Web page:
January 7, 2023
In 2009, the communique issued at the end of the Damascus meeting of the “Turkish-Syrian High-Level Strategic Cooperation Council” referred to a “strategic partnership”, at the time a fashionable label for Türkiye’s external relationships. It mentioned common threats and challenges confronting the two countries. A year later, Turkish Foreign Minister Ahmet Davutoglu, in remarks to the press with his Syrian counterpart in Latakia, underlined that the exemplary relationship between Syria and Türkiye was serving as a model for regional partnerships and that the two countries were aiming at total economic integration with neighbors.
Two years later, Türkiye’s “democratic” AKP government decided that President Assad was a dictator and Ankara joined hands with the US, other Western countries, and the Gulf states to oust him from power. But they were not united on who should succeed him. Aspiring to bring the Muslim Brotherhood to power in Damascus, Ankara took a leading role in the regime change project.
The so-called “Friends of Syria Group” held its first meeting in Tunis on February 24, 2012. On April 1, 2012, it met for the second time in Istanbul. In a few years, it was history. Today, Türkiye is still struggling to put behind this self-inflicted foreign and security policy disaster that has also turned into a major problem with Washington. Monday’s earthquakes have shown unmistakably that cooperation is the dictate of wisdom for countries sharing borders.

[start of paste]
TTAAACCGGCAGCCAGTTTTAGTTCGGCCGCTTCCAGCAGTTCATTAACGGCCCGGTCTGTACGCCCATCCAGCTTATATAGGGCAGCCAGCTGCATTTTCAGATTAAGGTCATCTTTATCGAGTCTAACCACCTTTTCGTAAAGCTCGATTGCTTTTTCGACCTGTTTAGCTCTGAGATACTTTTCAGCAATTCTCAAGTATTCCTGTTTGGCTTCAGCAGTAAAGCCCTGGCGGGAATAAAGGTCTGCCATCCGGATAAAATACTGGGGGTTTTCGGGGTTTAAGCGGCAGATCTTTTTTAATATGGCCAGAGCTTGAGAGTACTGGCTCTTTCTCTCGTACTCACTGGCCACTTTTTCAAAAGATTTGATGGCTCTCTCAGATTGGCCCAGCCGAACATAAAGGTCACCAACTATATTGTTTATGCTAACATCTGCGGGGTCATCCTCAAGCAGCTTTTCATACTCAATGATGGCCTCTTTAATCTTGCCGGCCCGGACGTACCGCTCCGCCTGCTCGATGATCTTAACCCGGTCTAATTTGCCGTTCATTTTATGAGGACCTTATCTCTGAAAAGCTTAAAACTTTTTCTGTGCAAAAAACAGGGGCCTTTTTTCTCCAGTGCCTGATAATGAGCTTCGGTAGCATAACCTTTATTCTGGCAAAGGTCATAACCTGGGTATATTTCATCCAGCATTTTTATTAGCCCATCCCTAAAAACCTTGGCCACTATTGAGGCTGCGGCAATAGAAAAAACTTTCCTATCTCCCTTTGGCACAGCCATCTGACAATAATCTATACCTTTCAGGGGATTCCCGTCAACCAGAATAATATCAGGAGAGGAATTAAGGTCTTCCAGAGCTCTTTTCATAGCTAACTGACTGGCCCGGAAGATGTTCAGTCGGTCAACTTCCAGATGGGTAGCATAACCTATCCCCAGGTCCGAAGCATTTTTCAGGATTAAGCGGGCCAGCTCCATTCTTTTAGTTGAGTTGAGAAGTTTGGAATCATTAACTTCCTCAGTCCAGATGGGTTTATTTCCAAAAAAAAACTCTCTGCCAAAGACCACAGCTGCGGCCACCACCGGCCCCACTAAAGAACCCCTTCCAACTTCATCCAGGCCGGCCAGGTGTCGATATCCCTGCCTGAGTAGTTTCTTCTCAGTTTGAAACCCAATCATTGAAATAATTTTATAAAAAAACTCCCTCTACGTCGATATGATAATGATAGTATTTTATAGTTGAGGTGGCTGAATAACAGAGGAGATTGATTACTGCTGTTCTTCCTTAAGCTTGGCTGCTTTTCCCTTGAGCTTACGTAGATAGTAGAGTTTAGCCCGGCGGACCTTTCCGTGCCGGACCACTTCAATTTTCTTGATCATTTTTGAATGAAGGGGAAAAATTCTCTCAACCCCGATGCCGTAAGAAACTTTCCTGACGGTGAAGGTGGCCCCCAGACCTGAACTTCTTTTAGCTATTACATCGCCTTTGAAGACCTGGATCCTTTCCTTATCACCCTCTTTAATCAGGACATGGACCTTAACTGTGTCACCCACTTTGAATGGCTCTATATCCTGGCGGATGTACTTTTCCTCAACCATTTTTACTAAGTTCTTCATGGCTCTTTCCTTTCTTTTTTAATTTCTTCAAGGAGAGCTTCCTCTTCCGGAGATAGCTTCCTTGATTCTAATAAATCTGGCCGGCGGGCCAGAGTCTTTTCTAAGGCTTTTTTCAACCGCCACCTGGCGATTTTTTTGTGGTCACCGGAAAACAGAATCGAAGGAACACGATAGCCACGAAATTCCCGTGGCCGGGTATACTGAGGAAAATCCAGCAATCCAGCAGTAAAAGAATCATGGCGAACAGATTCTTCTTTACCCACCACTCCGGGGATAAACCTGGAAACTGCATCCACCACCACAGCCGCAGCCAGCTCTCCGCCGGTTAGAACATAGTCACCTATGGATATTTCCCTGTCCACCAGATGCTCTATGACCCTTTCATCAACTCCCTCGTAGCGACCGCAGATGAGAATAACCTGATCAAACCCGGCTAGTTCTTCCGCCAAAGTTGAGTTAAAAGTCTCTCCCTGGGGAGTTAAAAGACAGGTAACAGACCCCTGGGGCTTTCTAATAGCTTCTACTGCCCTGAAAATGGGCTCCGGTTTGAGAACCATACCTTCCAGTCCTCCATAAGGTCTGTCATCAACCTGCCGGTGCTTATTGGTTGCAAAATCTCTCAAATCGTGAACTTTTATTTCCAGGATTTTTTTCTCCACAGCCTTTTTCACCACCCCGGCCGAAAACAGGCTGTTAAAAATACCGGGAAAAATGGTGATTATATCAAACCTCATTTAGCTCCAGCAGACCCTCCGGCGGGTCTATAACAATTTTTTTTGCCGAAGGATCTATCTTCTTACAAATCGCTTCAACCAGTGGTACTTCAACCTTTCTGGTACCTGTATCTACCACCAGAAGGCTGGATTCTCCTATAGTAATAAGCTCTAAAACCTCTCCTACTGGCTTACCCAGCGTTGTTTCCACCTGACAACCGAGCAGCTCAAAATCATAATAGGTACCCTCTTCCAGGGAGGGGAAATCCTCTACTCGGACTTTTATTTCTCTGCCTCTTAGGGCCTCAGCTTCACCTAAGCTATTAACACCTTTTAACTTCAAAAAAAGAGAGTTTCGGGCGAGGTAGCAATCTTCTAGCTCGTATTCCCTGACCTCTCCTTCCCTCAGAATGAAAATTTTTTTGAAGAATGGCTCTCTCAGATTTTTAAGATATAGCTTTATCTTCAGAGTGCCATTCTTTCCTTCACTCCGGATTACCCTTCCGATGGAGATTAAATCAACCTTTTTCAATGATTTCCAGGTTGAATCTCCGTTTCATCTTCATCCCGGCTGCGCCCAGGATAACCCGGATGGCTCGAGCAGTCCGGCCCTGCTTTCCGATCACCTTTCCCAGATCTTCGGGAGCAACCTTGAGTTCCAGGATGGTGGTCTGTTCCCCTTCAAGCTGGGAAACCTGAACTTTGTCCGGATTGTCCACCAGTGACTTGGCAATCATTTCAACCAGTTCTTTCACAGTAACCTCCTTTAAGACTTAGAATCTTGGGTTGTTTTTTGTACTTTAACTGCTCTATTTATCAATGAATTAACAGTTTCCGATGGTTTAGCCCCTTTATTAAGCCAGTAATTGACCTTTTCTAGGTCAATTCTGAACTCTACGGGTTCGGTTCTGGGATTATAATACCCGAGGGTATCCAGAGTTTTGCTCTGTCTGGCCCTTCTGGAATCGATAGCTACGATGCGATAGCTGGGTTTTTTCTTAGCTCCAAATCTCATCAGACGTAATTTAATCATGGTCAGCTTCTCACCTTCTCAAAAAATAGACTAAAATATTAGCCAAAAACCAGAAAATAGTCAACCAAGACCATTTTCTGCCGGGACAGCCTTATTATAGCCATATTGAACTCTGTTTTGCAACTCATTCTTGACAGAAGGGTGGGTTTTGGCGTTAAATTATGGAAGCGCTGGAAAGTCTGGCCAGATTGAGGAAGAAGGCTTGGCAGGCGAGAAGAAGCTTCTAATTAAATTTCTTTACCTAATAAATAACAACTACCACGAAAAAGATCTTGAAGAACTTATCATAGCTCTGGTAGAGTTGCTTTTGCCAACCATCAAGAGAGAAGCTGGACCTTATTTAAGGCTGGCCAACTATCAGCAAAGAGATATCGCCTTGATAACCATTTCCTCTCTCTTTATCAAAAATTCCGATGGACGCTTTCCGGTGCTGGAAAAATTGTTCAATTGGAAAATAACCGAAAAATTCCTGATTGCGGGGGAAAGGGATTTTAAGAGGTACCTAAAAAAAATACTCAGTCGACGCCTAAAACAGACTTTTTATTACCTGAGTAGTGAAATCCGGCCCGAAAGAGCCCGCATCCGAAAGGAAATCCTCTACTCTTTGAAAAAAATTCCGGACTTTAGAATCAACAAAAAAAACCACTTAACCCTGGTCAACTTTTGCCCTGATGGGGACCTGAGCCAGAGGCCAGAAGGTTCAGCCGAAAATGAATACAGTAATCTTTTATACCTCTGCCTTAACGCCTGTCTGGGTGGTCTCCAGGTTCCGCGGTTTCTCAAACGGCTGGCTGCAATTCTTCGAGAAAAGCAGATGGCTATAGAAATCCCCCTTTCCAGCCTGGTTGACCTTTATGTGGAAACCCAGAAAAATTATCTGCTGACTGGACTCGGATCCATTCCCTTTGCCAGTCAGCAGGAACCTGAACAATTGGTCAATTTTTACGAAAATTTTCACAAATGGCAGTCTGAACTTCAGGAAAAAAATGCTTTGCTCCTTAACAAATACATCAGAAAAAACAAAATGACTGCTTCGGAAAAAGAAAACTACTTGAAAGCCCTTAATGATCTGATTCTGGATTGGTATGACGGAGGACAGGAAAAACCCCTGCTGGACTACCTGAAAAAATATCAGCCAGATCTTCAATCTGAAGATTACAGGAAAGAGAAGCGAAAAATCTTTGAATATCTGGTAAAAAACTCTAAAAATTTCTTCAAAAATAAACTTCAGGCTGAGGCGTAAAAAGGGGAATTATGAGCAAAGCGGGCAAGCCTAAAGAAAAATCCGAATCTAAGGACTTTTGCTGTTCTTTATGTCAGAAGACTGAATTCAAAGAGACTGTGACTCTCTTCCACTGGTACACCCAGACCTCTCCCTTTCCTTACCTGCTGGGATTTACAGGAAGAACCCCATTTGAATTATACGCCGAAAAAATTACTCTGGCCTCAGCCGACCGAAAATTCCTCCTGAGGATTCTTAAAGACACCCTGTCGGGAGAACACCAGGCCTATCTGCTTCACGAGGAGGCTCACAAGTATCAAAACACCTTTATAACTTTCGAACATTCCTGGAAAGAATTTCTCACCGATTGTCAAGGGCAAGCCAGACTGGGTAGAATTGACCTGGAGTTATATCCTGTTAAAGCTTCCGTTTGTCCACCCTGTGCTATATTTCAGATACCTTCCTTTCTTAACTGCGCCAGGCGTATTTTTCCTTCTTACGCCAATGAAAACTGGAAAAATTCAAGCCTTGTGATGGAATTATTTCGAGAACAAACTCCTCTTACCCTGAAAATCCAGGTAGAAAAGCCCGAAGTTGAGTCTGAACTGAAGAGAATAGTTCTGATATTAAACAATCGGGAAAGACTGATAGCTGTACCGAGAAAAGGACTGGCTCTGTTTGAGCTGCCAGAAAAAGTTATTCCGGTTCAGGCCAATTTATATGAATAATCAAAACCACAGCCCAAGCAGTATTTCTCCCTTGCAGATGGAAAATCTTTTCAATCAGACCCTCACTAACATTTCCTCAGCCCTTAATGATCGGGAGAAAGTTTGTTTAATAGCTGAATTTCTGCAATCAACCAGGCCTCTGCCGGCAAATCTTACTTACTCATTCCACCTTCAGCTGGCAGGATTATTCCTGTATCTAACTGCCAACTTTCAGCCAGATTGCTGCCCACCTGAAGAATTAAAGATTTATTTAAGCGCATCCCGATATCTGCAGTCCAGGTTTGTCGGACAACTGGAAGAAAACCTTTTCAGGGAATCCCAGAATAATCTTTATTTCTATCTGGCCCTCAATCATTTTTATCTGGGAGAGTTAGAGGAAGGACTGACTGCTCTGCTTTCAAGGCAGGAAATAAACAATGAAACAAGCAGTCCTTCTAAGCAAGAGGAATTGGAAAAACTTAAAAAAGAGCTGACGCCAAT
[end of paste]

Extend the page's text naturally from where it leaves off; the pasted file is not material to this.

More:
Like Türkiye, Syria was also struck by two major earthquakes. Moreover, the war in Syria has already devastated the country. It has led to enormous suffering and loss of life.
The West is supporting Ukraine against the Russian onslaught. It is providing military assistance worth billions of dollars. Western countries have opened their frontiers and homes to Ukrainian refugees for humanitarian reasons.
What is going on in Syria is a proxy war. The West dreads Syrian refugees heading toward their borders because for Western countries “cultural differences” always prevail over humanitarian considerations. But they can at least take a step to bring peace to Syria. For a change, they can write a “success story” in the Middle East after decades of interventions every one of which violated their much-advocated “rules-based international order”.
President Assad is neither a democrat nor the Taliban. But he is there to stay. Expressions of sympathy by the West for the additional suffering brought by the earthquakes do not rhyme with the continuation of proxy wars.
So, it is time for the West to engage him and Russia to end the more than a decade-long suffering of the Syrian people. The war in Ukraine should not be an obstacle to such engagement. Perhaps engagement in Syria may even crack the door to stopping the bloodshed in Ukraine.